phishing Tag

Holiday Season brings Security Risks – how to stay safe

The folks behind all sorts of online threats know that the holiday season is their most wonderful time of the year. As people are participating in unprecedented e-commerce, introducing new hardware into their environments, and rushing around with easily-skimmed cards it can be hard to defend yourself from all angles of attack.

 

Security Risks while Shopping

Online shopping can be a huge time-saver but it’s also a big risk. Amazon has done a pretty good job of securing customer data, but big firms like Target and Home Depot have been the victims of cyber attacks. Here are a couple of easy tips to keep yourself safer while shopping:

  • Use strong passwords and change them often
  • Don’t use the same password across multiple accounts
  • Pay in cash when shopping in person
  • Only order over a secure connection (when you can see the little lock in the URL bar)
  • Don’t shop on open wireless networks (like those at a college or a coffee shop)

 

Changing Hardware Environments

New kinds of tech get introduced around the holidays, but they aren’t always the safest things to bring into your ecosystem. Google Home and Echo Dot are cool toys, but they can store your searches. Web-connected devices like cameras or robots can be hacked to turn your device into part of a botnet. Even gifts like backup drives or a new phone for the office can pose a threat. Here are some things to keep you new hardware from becoming a headache:

  • Manage the settings on your home assistant devices to prevent them from collecting data
  • Change the default passwords on your IoT devices to prevent them from being hijacked by botnets
  • Keep an up-to-date antivirus to prevent infections from new hardware like hard drives or flash drives
  • Be cautious about downloading new apps for you phone – many of them are phishing scams or keyloggers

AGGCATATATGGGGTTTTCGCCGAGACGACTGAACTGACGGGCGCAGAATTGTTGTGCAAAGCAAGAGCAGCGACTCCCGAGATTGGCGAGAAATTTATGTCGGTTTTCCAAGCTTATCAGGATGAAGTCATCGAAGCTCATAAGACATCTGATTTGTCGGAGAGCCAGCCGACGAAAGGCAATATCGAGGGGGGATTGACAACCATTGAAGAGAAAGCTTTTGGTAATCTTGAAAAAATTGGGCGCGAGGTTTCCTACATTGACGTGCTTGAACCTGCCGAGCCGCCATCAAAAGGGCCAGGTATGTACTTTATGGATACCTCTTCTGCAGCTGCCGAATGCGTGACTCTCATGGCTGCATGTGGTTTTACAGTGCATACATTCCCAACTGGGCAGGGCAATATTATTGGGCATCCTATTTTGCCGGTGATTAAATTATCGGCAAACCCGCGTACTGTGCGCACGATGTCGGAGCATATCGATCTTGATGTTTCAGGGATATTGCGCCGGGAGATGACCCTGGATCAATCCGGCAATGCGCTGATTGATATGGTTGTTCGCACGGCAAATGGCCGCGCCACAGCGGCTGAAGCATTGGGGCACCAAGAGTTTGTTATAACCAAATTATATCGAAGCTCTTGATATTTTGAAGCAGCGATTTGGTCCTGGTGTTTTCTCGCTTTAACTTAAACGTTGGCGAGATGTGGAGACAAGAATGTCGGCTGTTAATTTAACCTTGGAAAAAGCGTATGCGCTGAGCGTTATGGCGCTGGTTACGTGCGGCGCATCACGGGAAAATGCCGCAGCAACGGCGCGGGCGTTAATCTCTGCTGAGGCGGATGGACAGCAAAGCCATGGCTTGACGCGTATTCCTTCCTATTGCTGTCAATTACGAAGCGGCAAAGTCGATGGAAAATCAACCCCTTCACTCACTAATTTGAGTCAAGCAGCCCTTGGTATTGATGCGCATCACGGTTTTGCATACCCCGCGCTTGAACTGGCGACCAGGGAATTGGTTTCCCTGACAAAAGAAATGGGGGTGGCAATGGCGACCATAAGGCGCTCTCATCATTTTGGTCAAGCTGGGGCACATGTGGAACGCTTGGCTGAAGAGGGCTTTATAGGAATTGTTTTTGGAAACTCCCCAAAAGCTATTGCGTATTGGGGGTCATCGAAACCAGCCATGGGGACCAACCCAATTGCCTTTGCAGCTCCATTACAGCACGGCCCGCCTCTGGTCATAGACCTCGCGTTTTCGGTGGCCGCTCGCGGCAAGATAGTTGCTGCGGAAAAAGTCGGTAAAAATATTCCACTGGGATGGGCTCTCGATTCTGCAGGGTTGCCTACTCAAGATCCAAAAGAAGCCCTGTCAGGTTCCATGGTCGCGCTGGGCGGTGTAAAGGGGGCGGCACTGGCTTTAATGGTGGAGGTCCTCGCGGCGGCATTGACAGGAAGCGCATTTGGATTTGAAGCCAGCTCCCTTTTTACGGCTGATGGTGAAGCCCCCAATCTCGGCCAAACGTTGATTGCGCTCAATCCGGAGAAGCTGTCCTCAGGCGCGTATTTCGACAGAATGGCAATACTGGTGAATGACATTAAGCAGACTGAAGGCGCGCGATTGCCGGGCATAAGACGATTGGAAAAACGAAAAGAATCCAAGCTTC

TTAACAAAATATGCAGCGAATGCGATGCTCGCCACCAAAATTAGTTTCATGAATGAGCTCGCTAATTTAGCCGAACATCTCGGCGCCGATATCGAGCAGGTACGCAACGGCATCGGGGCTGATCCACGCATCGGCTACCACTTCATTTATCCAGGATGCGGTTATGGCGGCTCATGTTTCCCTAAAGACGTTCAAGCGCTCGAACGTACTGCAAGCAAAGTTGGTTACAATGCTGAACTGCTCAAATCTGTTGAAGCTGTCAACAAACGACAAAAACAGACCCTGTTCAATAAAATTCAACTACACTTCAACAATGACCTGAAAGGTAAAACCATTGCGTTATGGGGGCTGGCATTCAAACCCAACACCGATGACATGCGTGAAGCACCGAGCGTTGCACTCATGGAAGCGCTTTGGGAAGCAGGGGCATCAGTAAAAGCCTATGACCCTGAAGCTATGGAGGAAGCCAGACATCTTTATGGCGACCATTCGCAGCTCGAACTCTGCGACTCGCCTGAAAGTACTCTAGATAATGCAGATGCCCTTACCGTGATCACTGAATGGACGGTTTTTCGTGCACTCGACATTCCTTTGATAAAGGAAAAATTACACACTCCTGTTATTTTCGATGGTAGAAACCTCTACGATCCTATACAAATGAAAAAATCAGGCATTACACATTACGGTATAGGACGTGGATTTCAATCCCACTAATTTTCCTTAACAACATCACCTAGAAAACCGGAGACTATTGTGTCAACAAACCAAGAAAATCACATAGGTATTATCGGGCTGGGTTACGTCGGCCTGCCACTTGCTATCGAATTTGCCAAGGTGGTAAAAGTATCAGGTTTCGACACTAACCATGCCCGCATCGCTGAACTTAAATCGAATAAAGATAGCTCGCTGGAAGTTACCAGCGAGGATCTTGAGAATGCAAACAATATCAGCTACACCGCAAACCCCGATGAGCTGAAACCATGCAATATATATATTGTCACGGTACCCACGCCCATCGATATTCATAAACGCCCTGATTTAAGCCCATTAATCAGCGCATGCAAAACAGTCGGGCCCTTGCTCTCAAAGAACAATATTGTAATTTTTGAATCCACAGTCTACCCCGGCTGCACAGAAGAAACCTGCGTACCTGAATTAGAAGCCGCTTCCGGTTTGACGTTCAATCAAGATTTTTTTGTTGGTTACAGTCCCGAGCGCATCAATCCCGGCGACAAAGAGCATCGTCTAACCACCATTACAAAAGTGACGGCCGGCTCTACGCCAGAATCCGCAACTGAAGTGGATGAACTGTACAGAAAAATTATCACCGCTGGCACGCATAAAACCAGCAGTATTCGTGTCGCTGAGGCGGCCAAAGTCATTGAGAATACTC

Defending Yourself can be difficult

There are all kinds of threats out in the world, but you can lower your personal risk by taking simple steps like updating programs and changing passwords frequently. Everyone should be running a strong, regularly-updated antivirus (we recommend ESET and you can call us if you’d like to purchase a license), and everyone should learn how to identify and avoid phishing attacks.

But what do you do to protect your business? What do you do to keep your work devices safe?

 

Business Protection is Priority One

Maybe more people are accessing your site this time of year, maybe your employees are handling heavier loads. There are a million things that can go wrong during this busy season and at PMCS we pride ourselves on preventing those problems. We take security very seriously and are proud of the ways that we can minimize risks to your business. PMCS relies on a suite of tools we can use to help you keep your business safe, including:

  • Enterprise-grade SonicWall Firewall devices
  • ESET Endpoint Protection Advanced – Antivirus for five or more users with an up-to-date threat console and remote monitoring
  • Proactive Maintenance Plans that check your systems for security risks
  • Backup Assist to keep your data safe and protect you from downtime in the event of an attack.

Don’t let yourself or your business be brought down by online threats this holiday season – call PMCS at (818)957-5647 for a free system assessment to identify any security risks. We’ll make sure your network is secure, your backups are stable, and that no downtime will plague you during this busy season.

Most businesses think their IT companies have done a great job of securing them, but when we come in with our tools we find gaps in coverage and all the flaws from previous systems. Give us a chance to explore your network and you’ll be shocked by the ways we can improve your security and protect your business and your customers.

Call to schedule your free assessment today!

(818)957-5647

Onliner Spambot dumps 711 million records